Last Sunday after Pentecost – November 22, 2020
Matthew 25:31-46

Today we celebrate Christ the King Sunday, it’s essentially a liturgical hinge between the long “Season After Pentecost,” and the beginning of the season of Advent.  So, we pause this week to reflect on the meaning of Christ’s reign over the Church, the world, and our lives. What kind of king is Jesus?  What does his rule look and feel like?  What does it mean to live and thrive under his kingship?

And to explore those questions, we’re given a challenging gospel today —  it is one that stretches us. Jesus is separating people as sheep from the goats. He speaks of those who recognize him and minister to him, and those who don’t.

When was it that we saw you? Notice that both groups of people ask the same question. When was it that we saw you? Neither noticed God in their midst.

Perhaps this passage is telling us that God regularly shows up in those places and persons we least expect God to be. Both groups, remember, gave next to no thought to their treatment of “the least of these” and are surprised to discover that their actions (or lack of actions) matter simply because it never crossed their mind that God was present. They gave next to no thought to their behavior or disposition toward “the least of these” because, well, those persons just didn’t matter. And so along these lines, another way to think about “the least of these” is “those of no account,” “those who do not matter,” “those to whom we give little thought,” perhaps even “those whom we disdain.”

God regularly, even relentlessly, shows up just where we least expect God to be. Not in Jerusalem or Rome, but in backwater Bethlehem. Not in armor but in the vulnerable flesh of a babe. Not in conquest but in crucifixion. Not in worldly power but in weakness. Again and again, God in Jesus shows up where we least expect God to be to surprise us, disarm us, overturn our expectations and judgments, all in order to invite us to give up our attempts to redeem ourselves – or even just to go it alone –instead relenting to God’s redemptive, surprising, and uncontrollable love.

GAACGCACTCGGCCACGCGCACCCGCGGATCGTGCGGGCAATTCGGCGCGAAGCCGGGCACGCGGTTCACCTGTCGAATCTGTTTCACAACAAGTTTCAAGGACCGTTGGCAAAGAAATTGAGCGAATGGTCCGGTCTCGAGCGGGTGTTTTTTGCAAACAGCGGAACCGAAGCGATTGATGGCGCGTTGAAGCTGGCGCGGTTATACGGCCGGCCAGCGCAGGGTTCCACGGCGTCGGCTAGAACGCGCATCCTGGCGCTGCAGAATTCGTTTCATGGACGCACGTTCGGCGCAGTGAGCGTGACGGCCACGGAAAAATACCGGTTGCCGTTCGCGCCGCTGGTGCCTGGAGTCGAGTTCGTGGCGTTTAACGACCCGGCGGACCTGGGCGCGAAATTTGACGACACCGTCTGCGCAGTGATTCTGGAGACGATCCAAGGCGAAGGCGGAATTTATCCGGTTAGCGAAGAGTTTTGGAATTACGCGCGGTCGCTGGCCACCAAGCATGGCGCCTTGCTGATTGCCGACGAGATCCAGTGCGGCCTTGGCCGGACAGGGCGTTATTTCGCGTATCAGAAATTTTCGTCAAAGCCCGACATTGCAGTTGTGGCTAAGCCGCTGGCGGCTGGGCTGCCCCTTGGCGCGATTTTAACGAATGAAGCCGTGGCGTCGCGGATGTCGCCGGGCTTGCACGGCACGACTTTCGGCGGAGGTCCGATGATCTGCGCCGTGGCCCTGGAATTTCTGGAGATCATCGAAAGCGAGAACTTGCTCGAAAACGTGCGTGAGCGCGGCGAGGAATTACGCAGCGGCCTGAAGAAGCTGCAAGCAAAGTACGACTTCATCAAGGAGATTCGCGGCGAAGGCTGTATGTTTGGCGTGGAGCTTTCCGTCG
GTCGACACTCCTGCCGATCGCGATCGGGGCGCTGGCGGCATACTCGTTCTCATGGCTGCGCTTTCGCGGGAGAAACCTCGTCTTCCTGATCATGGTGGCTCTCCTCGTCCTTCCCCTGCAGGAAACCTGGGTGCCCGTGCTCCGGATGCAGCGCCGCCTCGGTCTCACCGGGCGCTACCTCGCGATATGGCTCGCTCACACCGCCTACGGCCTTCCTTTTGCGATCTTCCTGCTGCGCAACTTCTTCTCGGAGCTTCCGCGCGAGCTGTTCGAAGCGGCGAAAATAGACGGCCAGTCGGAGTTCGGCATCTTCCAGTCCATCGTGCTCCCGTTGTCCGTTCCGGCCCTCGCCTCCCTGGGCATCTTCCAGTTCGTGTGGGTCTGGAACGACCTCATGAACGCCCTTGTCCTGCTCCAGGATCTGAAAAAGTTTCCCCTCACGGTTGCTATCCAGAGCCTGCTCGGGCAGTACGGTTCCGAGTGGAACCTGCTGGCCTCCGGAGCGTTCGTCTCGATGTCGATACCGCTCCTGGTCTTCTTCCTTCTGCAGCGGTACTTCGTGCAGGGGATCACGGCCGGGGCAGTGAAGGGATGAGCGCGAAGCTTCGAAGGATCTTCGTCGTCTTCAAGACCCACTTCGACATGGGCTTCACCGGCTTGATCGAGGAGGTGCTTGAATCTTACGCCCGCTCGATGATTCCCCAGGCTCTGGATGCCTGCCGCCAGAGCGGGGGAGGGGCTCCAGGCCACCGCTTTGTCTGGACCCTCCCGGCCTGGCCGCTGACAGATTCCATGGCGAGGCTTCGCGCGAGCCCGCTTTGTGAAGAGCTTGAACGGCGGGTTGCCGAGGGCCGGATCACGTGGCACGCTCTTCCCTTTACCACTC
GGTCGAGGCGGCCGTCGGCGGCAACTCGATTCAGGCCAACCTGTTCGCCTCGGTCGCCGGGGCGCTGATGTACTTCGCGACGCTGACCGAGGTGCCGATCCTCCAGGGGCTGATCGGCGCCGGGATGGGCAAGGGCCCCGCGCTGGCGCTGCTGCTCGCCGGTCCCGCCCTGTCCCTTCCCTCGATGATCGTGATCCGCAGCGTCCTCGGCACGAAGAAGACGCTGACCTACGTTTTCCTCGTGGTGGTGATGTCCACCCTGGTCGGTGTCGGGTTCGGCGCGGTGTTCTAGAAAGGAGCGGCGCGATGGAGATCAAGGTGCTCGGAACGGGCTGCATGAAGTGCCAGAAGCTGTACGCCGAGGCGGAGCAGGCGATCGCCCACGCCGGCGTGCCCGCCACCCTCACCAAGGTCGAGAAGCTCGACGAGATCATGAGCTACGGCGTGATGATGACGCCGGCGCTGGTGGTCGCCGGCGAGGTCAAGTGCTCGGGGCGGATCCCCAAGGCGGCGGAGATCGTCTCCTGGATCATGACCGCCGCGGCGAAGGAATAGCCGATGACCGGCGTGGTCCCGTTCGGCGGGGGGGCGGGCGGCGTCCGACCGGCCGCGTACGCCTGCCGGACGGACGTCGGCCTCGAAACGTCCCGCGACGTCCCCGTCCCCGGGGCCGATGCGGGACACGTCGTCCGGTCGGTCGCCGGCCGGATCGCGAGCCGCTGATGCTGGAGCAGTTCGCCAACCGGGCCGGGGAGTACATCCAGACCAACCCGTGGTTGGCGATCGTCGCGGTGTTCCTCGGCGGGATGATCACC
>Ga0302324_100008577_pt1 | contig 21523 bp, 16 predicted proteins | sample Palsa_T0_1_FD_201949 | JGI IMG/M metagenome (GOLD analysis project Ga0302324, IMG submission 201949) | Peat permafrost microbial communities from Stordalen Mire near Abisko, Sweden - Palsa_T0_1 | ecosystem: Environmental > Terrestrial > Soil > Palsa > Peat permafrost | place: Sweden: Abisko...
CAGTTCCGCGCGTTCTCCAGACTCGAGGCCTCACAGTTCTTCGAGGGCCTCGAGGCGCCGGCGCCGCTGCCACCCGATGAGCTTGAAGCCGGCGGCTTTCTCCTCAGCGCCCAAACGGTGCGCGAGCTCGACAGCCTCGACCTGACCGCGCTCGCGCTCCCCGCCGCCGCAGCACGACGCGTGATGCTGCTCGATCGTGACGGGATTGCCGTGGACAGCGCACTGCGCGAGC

When was it that we saw you?  As Jan Richardson writes:  Jesus gets awfully specific in telling us where we can find him. Each of the habitations he lists here is marked by lack: lack of food, lack of water, lack of hospitality, lack of clothing, lack of health, lack of freedom. Christ comes not in the form of those who visit the imprisoned, but in the imprisoned being cared for; Christ’s presence is not embodied in those who feed the hungry, but Christ’s presence is in the hungry being fed; Christ does not come to us as the poor and hungry, because as anyone for whom the poor are not an abstraction but actual flesh and blood people knows, the poor and hungry and imprisoned are not a romantic special class of Christlike people. And those who meet their needs are not a special class of Christlike people. We all are equally as sinful and saintly as the other.  Christ comes to us in the needs of the poor and hungry, needs that are met by another so that the gleaming redemption of God might be known.

Christ chooses these places, inhabits these spaces, waits for us to show up. Waits, too, for us to recognize those places in ourselves. He knows that if we haven’t recognized the poverty within our own souls, and how he dwells there, it’s hard to see him and serve him in others without being patronizing.

No one gets to play Jesus. But we do get to experience Jesus in that holy place where we meet others’ needs and have our own needs met. We are all the needy and the ones who meet needs. To place ourselves or anyone else in only one category is to lie to ourselves.